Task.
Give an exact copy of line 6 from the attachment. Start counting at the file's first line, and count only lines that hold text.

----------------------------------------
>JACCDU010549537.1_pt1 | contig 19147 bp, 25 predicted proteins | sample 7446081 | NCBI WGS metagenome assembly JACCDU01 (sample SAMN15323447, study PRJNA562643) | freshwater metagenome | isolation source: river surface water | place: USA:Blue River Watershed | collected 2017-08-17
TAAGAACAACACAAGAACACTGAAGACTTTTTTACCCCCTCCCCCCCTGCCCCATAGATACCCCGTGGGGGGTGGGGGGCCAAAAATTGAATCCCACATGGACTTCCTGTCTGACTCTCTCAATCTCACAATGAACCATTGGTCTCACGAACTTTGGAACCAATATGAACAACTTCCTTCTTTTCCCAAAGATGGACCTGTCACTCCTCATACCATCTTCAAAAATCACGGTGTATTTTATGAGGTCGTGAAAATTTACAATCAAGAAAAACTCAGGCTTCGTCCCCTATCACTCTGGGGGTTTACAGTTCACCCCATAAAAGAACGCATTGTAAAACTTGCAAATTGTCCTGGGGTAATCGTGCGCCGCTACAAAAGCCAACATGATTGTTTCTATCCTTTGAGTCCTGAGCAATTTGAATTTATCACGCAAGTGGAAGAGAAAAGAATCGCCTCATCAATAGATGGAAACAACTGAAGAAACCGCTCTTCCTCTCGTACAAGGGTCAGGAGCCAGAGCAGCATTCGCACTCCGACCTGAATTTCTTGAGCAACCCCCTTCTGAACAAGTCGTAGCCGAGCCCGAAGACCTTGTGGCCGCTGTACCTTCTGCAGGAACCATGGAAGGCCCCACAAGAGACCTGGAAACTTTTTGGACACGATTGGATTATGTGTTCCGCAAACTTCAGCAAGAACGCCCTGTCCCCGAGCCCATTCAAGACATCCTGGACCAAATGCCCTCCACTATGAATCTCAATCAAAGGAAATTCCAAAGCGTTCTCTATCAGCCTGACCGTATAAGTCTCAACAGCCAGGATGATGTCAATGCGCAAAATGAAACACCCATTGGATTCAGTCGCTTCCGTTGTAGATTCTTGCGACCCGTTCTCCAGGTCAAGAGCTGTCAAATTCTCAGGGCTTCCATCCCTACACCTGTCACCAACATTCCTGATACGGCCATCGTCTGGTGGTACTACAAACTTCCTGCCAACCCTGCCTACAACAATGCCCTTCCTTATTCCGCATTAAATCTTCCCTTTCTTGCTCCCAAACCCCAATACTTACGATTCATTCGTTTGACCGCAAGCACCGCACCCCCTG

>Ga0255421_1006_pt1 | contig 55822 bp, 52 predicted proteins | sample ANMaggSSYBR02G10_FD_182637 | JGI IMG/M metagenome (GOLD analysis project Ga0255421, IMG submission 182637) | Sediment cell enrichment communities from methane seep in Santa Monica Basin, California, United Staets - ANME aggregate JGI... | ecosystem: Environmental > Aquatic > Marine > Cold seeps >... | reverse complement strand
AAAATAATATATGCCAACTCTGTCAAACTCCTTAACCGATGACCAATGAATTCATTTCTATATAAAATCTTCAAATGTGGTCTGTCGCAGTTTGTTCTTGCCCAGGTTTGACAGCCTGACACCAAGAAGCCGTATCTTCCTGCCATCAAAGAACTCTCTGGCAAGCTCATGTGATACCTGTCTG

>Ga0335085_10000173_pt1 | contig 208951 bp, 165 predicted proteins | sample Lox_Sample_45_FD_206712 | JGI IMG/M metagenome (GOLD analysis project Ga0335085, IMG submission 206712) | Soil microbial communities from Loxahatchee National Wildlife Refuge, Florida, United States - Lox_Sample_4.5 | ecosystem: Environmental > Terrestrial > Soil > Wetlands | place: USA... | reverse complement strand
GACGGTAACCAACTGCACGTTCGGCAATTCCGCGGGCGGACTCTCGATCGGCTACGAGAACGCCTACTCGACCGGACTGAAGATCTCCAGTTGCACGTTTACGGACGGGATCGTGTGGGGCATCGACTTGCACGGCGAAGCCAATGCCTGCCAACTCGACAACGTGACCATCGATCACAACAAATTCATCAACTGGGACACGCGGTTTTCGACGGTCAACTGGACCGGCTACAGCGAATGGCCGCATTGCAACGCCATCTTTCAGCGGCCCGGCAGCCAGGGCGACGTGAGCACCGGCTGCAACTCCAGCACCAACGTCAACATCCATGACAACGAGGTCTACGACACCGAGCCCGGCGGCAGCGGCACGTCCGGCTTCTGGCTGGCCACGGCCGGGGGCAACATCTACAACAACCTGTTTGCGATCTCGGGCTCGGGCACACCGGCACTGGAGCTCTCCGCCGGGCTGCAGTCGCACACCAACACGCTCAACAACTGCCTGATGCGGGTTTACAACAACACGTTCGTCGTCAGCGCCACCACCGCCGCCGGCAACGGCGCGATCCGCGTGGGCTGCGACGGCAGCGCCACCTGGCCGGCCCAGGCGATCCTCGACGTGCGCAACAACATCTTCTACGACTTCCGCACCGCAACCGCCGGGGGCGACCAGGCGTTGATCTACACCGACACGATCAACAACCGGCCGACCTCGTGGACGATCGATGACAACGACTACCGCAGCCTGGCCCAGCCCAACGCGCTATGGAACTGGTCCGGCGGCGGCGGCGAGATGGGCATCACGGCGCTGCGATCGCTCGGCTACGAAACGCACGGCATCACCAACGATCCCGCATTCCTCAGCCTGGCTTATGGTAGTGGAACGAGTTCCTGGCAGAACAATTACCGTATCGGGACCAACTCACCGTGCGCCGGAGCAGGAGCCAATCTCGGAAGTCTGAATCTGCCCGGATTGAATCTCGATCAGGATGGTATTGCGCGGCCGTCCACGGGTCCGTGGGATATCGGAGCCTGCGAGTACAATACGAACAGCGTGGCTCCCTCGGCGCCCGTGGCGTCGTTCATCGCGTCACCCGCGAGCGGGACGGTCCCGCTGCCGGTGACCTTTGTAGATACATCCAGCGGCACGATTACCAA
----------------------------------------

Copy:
GACGGTAACCAACTGCACGTTCGGCAATTCCGCGGGCGGACTCTCGATCGGCTACGAGAACGCCTACTCGACCGGACTGAAGATCTCCAGTTGCACGTTTACGGACGGGATCGTGTGGGGCATCGACTTGCACGGCGAAGCCAATGCCTGCCAACTCGACAACGTGACCATCGATCACAACAAATTCATCAACTGGGACACGCGGTTTTCGACGGTCAACTGGACCGGCTACAGCGAATGGCCGCATTGCAACGCCATCTTTCAGCGGCCCGGCAGCCAGGGCGACGTGAGCACCGGCTGCAACTCCAGCACCAACGTCAACATCCATGACAACGAGGTCTACGACACCGAGCCCGGCGGCAGCGGCACGTCCGGCTTCTGGCTGGCCACGGCCGGGGGCAACATCTACAACAACCTGTTTGCGATCTCGGGCTCGGGCACACCGGCACTGGAGCTCTCCGCCGGGCTGCAGTCGCACACCAACACGCTCAACAACTGCCTGATGCGGGTTTACAACAACACGTTCGTCGTCAGCGCCACCACCGCCGCCGGCAACGGCGCGATCCGCGTGGGCTGCGACGGCAGCGCCACCTGGCCGGCCCAGGCGATCCTCGACGTGCGCAACAACATCTTCTACGACTTCCGCACCGCAACCGCCGGGGGCGACCAGGCGTTGATCTACACCGACACGATCAACAACCGGCCGACCTCGTGGACGATCGATGACAACGACTACCGCAGCCTGGCCCAGCCCAACGCGCTATGGAACTGGTCCGGCGGCGGCGGCGAGATGGGCATCACGGCGCTGCGATCGCTCGGCTACGAAACGCACGGCATCACCAACGATCCCGCATTCCTCAGCCTGGCTTATGGTAGTGGAACGAGTTCCTGGCAGAACAATTACCGTATCGGGACCAACTCACCGTGCGCCGGAGCAGGAGCCAATCTCGGAAGTCTGAATCTGCCCGGATTGAATCTCGATCAGGATGGTATTGCGCGGCCGTCCACGGGTCCGTGGGATATCGGAGCCTGCGAGTACAATACGAACAGCGTGGCTCCCTCGGCGCCCGTGGCGTCGTTCATCGCGTCACCCGCGAGCGGGACGGTCCCGCTGCCGGTGACCTTTGTAGATACATCCAGCGGCACGATTACCAA